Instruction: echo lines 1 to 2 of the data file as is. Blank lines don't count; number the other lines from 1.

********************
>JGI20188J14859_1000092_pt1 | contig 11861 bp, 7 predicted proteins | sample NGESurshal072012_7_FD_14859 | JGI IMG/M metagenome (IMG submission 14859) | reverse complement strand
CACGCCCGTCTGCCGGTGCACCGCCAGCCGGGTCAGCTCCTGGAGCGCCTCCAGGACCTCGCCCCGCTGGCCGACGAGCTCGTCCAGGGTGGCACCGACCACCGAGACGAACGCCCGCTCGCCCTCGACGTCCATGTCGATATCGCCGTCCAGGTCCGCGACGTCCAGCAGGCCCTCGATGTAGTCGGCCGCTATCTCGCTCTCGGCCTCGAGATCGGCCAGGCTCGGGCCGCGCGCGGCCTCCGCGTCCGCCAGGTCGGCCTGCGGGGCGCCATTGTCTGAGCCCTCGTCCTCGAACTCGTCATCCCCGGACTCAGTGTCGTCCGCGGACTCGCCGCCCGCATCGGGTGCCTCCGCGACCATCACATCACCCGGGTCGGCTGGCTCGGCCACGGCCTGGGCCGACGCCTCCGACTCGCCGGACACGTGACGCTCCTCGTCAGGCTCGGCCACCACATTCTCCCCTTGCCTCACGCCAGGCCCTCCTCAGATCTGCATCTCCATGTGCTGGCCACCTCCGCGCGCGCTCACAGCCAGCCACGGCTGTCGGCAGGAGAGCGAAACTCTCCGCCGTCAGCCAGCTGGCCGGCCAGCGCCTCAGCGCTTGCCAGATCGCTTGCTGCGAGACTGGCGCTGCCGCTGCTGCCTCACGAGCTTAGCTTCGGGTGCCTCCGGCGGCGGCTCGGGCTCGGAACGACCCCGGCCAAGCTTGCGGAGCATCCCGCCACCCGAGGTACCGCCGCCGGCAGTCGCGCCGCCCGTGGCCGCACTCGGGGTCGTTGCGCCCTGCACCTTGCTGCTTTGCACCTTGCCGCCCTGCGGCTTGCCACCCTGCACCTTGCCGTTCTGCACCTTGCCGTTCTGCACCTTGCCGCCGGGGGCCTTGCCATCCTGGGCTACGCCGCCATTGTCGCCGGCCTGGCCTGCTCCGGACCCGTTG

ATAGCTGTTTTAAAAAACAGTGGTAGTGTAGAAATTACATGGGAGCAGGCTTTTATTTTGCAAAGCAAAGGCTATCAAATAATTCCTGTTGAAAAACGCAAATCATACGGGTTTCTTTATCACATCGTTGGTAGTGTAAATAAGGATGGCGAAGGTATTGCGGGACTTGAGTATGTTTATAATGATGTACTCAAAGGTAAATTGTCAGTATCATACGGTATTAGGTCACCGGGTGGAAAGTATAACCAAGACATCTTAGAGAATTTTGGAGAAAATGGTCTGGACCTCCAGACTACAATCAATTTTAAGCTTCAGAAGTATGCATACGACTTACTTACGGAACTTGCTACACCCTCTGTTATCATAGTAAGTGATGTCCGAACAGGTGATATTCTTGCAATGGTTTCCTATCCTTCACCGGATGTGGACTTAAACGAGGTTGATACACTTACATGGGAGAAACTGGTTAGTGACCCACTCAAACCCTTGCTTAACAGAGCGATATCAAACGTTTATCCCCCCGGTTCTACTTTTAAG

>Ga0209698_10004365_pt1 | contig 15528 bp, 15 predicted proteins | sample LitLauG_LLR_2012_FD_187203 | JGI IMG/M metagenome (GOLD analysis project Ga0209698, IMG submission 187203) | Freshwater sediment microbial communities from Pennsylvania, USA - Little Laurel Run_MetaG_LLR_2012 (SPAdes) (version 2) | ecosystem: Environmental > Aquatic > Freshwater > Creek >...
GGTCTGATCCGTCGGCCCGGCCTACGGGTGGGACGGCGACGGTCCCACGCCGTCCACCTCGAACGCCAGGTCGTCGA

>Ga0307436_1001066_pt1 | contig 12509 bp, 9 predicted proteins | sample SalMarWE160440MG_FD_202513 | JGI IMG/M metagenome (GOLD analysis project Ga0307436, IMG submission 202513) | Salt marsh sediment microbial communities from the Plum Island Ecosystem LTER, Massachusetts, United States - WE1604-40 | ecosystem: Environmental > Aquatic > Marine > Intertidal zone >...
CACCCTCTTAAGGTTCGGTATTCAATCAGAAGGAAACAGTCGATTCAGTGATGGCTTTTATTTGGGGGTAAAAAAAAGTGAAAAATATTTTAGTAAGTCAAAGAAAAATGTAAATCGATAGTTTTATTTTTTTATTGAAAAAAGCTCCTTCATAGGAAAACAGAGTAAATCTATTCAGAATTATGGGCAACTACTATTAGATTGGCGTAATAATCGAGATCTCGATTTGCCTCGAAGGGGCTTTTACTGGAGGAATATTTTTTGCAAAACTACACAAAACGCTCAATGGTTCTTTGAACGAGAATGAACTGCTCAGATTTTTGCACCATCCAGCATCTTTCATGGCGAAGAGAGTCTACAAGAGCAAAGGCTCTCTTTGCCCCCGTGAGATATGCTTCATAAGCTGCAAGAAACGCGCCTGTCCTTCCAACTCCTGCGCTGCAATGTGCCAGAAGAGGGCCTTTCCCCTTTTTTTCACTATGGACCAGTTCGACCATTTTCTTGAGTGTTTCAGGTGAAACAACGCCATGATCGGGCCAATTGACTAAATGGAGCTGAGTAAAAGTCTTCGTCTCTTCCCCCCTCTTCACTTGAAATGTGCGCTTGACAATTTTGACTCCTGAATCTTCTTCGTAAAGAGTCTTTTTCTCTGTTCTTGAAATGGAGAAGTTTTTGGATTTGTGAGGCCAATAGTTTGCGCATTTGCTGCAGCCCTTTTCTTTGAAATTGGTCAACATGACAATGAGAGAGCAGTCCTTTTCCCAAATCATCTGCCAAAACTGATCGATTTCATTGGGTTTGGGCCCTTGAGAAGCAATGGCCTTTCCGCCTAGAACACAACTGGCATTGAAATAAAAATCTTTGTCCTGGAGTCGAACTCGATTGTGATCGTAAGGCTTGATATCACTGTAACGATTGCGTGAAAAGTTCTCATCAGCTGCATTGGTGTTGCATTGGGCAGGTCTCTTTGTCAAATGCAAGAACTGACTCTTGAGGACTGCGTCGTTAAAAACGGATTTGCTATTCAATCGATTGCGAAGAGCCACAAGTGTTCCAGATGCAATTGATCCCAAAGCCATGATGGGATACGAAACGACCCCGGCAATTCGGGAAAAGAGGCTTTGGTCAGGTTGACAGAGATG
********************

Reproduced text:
>JGI20188J14859_1000092_pt1 | contig 11861 bp, 7 predicted proteins | sample NGESurshal072012_7_FD_14859 | JGI IMG/M metagenome (IMG submission 14859) | reverse complement strand
CACGCCCGTCTGCCGGTGCACCGCCAGCCGGGTCAGCTCCTGGAGCGCCTCCAGGACCTCGCCCCGCTGGCCGACGAGCTCGTCCAGGGTGGCACCGACCACCGAGACGAACGCCCGCTCGCCCTCGACGTCCATGTCGATATCGCCGTCCAGGTCCGCGACGTCCAGCAGGCCCTCGATGTAGTCGGCCGCTATCTCGCTCTCGGCCTCGAGATCGGCCAGGCTCGGGCCGCGCGCGGCCTCCGCGTCCGCCAGGTCGGCCTGCGGGGCGCCATTGTCTGAGCCCTCGTCCTCGAACTCGTCATCCCCGGACTCAGTGTCGTCCGCGGACTCGCCGCCCGCATCGGGTGCCTCCGCGACCATCACATCACCCGGGTCGGCTGGCTCGGCCACGGCCTGGGCCGACGCCTCCGACTCGCCGGACACGTGACGCTCCTCGTCAGGCTCGGCCACCACATTCTCCCCTTGCCTCACGCCAGGCCCTCCTCAGATCTGCATCTCCATGTGCTGGCCACCTCCGCGCGCGCTCACAGCCAGCCACGGCTGTCGGCAGGAGAGCGAAACTCTCCGCCGTCAGCCAGCTGGCCGGCCAGCGCCTCAGCGCTTGCCAGATCGCTTGCTGCGAGACTGGCGCTGCCGCTGCTGCCTCACGAGCTTAGCTTCGGGTGCCTCCGGCGGCGGCTCGGGCTCGGAACGACCCCGGCCAAGCTTGCGGAGCATCCCGCCACCCGAGGTACCGCCGCCGGCAGTCGCGCCGCCCGTGGCCGCACTCGGGGTCGTTGCGCCCTGCACCTTGCTGCTTTGCACCTTGCCGCCCTGCGGCTTGCCACCCTGCACCTTGCCGTTCTGCACCTTGCCGTTCTGCACCTTGCCGCCGGGGGCCTTGCCATCCTGGGCTACGCCGCCATTGTCGCCGGCCTGGCCTGCTCCGGACCCGTTG